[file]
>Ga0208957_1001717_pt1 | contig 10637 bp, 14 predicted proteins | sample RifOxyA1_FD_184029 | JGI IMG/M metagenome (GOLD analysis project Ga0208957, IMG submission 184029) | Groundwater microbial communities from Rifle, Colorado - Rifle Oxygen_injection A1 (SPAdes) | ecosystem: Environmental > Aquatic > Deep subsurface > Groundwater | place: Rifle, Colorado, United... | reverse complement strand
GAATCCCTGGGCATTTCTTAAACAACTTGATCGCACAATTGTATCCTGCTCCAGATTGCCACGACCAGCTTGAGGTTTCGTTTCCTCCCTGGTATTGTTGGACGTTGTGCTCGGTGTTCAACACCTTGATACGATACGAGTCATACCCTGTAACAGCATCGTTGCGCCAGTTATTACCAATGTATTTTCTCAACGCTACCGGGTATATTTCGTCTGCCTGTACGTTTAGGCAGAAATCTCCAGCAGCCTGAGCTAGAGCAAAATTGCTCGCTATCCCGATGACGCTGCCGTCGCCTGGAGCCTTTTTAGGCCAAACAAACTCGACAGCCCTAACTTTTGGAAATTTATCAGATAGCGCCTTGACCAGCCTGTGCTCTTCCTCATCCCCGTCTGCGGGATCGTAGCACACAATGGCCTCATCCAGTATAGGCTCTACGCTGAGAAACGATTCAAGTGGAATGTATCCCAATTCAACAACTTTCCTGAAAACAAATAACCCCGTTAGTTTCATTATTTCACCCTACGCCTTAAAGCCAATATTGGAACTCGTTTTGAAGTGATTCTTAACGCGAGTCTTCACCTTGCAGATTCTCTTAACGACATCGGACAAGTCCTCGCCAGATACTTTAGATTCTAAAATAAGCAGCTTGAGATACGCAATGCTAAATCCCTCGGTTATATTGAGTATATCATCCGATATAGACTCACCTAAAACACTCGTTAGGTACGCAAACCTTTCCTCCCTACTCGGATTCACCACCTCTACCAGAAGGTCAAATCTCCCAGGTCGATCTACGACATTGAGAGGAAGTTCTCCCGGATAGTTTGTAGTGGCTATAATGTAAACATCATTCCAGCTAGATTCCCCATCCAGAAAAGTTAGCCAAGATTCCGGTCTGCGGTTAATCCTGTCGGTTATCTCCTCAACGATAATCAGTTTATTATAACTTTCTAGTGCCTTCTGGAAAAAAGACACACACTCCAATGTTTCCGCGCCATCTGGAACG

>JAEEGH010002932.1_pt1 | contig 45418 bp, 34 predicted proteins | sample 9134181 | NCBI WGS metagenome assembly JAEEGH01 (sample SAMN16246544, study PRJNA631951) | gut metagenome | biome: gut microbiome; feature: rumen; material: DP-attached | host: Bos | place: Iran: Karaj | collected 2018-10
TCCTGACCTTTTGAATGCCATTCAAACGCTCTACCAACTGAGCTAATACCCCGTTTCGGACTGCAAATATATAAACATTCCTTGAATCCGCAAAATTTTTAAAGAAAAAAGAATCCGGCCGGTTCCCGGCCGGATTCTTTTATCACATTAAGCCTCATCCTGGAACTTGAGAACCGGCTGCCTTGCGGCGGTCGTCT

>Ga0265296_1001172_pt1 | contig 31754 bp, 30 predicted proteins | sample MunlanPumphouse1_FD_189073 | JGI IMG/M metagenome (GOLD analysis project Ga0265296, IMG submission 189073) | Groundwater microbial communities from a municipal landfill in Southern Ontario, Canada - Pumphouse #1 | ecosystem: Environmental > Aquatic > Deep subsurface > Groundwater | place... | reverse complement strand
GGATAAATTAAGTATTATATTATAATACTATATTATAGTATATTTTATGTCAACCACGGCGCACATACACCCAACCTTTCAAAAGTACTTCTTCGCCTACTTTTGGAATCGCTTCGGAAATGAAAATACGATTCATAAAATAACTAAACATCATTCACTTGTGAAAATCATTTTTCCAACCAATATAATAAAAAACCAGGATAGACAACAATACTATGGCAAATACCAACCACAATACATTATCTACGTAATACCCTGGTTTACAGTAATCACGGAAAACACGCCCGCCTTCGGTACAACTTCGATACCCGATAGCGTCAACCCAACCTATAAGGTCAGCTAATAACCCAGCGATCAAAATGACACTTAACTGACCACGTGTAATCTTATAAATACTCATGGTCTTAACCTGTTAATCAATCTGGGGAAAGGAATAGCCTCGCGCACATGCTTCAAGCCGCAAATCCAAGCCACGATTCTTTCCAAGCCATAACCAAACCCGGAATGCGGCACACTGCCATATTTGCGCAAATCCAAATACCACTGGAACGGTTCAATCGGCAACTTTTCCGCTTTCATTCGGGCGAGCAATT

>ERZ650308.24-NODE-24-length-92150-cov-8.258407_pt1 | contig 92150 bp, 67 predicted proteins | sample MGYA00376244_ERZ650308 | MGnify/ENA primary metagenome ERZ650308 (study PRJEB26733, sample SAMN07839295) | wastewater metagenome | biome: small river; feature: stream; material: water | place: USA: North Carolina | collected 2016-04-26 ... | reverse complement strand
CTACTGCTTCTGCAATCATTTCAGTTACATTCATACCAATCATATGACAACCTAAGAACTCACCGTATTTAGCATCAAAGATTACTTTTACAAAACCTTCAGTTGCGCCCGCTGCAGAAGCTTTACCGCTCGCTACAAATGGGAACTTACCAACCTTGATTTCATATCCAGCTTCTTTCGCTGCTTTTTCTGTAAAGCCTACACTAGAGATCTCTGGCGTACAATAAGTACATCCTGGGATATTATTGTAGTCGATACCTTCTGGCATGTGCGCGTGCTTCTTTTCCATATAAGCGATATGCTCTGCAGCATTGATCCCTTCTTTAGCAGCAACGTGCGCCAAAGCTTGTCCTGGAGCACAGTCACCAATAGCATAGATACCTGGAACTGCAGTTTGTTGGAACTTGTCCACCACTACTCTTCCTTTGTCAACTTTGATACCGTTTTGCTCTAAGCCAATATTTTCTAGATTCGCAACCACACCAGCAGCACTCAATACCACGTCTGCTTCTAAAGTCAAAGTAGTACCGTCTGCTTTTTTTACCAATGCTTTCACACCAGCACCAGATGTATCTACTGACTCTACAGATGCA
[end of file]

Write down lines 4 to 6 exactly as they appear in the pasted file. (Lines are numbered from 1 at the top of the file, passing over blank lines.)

TCCTGACCTTTTGAATGCCATTCAAACGCTCTACCAACTGAGCTAATACCCCGTTTCGGACTGCAAATATATAAACATTCCTTGAATCCGCAAAATTTTTAAAGAAAAAAGAATCCGGCCGGTTCCCGGCCGGATTCTTTTATCACATTAAGCCTCATCCTGGAACTTGAGAACCGGCTGCCTTGCGGCGGTCGTCT

>Ga0265296_1001172_pt1 | contig 31754 bp, 30 predicted proteins | sample MunlanPumphouse1_FD_189073 | JGI IMG/M metagenome (GOLD analysis project Ga0265296, IMG submission 189073) | Groundwater microbial communities from a municipal landfill in Southern Ontario, Canada - Pumphouse #1 | ecosystem: Environmental > Aquatic > Deep subsurface > Groundwater | place... | reverse complement strand
GGATAAATTAAGTATTATATTATAATACTATATTATAGTATATTTTATGTCAACCACGGCGCACATACACCCAACCTTTCAAAAGTACTTCTTCGCCTACTTTTGGAATCGCTTCGGAAATGAAAATACGATTCATAAAATAACTAAACATCATTCACTTGTGAAAATCATTTTTCCAACCAATATAATAAAAAACCAGGATAGACAACAATACTATGGCAAATACCAACCACAATACATTATCTACGTAATACCCTGGTTTACAGTAATCACGGAAAACACGCCCGCCTTCGGTACAACTTCGATACCCGATAGCGTCAACCCAACCTATAAGGTCAGCTAATAACCCAGCGATCAAAATGACACTTAACTGACCACGTGTAATCTTATAAATACTCATGGTCTTAACCTGTTAATCAATCTGGGGAAAGGAATAGCCTCGCGCACATGCTTCAAGCCGCAAATCCAAGCCACGATTCTTTCCAAGCCATAACCAAACCCGGAATGCGGCACACTGCCATATTTGCGCAAATCCAAATACCACTGGAACGGTTCAATCGGCAACTTTTCCGCTTTCATTCGGGCGAGCAATT